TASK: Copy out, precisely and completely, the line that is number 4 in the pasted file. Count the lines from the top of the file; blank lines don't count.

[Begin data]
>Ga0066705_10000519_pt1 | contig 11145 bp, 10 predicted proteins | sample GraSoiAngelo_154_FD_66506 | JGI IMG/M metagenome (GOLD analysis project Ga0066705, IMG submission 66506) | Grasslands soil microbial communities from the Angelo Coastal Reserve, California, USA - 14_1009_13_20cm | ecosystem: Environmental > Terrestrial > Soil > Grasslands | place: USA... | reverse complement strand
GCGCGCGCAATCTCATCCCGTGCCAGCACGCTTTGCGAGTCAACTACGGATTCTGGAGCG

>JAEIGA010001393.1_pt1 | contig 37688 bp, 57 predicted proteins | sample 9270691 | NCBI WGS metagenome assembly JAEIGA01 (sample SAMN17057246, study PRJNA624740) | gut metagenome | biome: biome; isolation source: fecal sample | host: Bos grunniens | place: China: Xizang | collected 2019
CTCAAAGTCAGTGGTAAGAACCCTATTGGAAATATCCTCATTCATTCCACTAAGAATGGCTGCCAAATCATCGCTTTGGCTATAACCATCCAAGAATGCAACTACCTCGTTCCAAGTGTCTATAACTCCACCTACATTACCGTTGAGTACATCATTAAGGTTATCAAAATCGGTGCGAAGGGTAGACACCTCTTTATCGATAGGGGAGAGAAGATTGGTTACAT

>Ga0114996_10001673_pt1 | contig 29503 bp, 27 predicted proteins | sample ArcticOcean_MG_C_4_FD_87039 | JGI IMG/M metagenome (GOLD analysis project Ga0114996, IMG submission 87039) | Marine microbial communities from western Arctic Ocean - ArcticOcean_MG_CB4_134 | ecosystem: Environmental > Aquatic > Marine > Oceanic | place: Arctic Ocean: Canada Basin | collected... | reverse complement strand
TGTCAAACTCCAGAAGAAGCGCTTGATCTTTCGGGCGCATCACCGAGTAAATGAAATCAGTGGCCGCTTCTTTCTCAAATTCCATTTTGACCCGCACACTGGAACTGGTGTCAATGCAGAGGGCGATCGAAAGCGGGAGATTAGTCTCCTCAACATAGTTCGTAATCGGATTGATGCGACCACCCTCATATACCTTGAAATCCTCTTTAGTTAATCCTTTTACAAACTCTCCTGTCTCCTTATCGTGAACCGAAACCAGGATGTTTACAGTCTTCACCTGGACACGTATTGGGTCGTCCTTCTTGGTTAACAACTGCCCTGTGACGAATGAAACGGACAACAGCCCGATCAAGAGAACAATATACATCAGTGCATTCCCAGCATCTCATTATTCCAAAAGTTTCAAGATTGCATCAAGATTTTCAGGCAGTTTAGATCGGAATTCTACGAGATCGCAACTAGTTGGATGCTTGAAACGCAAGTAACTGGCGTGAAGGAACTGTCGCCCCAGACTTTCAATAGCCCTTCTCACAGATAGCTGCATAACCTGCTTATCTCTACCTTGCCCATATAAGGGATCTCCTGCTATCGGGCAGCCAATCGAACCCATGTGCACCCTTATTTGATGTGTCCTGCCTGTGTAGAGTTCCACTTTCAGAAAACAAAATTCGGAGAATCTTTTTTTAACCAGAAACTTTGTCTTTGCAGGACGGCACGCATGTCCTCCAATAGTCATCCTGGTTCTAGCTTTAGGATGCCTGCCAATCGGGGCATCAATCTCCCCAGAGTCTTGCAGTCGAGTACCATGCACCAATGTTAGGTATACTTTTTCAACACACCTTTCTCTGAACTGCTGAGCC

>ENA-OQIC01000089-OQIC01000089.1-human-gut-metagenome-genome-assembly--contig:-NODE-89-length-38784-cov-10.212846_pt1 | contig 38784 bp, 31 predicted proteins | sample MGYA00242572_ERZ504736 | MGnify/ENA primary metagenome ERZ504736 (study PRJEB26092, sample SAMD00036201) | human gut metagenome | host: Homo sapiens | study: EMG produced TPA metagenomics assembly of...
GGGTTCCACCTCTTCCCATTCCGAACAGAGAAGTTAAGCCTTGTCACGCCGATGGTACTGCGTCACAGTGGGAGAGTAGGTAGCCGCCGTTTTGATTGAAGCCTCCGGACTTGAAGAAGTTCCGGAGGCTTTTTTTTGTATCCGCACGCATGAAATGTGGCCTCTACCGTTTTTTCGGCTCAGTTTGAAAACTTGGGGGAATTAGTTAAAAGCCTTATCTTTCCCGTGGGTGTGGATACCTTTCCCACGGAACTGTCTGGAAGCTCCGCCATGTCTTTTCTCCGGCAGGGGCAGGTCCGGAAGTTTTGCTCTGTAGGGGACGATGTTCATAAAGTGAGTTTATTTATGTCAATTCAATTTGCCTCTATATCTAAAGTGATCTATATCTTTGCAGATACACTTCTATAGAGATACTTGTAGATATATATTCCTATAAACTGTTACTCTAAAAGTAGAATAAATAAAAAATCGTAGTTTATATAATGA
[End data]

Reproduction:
CTCAAAGTCAGTGGTAAGAACCCTATTGGAAATATCCTCATTCATTCCACTAAGAATGGCTGCCAAATCATCGCTTTGGCTATAACCATCCAAGAATGCAACTACCTCGTTCCAAGTGTCTATAACTCCACCTACATTACCGTTGAGTACATCATTAAGGTTATCAAAATCGGTGCGAAGGGTAGACACCTCTTTATCGATAGGGGAGAGAAGATTGGTTACAT